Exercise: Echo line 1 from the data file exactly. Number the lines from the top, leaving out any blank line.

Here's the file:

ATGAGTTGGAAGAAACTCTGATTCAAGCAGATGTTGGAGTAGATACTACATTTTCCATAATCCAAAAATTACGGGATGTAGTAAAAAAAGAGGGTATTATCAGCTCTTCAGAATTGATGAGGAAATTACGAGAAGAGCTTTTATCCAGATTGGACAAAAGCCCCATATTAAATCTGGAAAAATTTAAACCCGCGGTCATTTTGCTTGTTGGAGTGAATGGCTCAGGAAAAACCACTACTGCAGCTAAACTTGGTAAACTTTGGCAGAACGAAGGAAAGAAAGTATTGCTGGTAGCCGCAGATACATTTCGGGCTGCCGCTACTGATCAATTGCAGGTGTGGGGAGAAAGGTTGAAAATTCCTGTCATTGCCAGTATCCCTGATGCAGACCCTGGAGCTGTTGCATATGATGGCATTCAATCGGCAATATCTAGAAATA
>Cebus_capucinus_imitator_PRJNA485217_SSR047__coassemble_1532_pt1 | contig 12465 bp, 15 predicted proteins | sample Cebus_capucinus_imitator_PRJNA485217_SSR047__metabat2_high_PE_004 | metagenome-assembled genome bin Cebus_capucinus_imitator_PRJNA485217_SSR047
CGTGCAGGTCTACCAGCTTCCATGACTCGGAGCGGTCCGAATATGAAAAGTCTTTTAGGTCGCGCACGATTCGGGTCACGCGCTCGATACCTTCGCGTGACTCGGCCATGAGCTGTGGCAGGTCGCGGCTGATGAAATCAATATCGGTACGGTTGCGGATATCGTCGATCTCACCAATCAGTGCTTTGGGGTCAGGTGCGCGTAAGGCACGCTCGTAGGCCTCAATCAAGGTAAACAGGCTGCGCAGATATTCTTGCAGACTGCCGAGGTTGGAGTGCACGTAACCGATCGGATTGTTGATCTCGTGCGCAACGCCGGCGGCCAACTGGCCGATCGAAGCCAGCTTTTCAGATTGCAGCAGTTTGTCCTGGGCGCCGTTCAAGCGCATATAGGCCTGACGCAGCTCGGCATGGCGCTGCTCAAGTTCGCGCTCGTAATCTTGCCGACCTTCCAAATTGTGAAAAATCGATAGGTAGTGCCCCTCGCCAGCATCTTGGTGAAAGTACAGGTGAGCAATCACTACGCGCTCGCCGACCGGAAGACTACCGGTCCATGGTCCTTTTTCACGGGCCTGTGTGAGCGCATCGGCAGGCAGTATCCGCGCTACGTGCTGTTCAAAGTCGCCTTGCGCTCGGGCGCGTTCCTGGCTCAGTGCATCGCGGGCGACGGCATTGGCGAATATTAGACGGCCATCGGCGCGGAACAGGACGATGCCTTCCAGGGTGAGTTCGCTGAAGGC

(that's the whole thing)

ATGAGTTGGAAGAAACTCTGATTCAAGCAGATGTTGGAGTAGATACTACATTTTCCATAATCCAAAAATTACGGGATGTAGTAAAAAAAGAGGGTATTATCAGCTCTTCAGAATTGATGAGGAAATTACGAGAAGAGCTTTTATCCAGATTGGACAAAAGCCCCATATTAAATCTGGAAAAATTTAAACCCGCGGTCATTTTGCTTGTTGGAGTGAATGGCTCAGGAAAAACCACTACTGCAGCTAAACTTGGTAAACTTTGGCAGAACGAAGGAAAGAAAGTATTGCTGGTAGCCGCAGATACATTTCGGGCTGCCGCTACTGATCAATTGCAGGTGTGGGGAGAAAGGTTGAAAATTCCTGTCATTGCCAGTATCCCTGATGCAGACCCTGGAGCTGTTGCATATGATGGCATTCAATCGGCAATATCTAGAAATA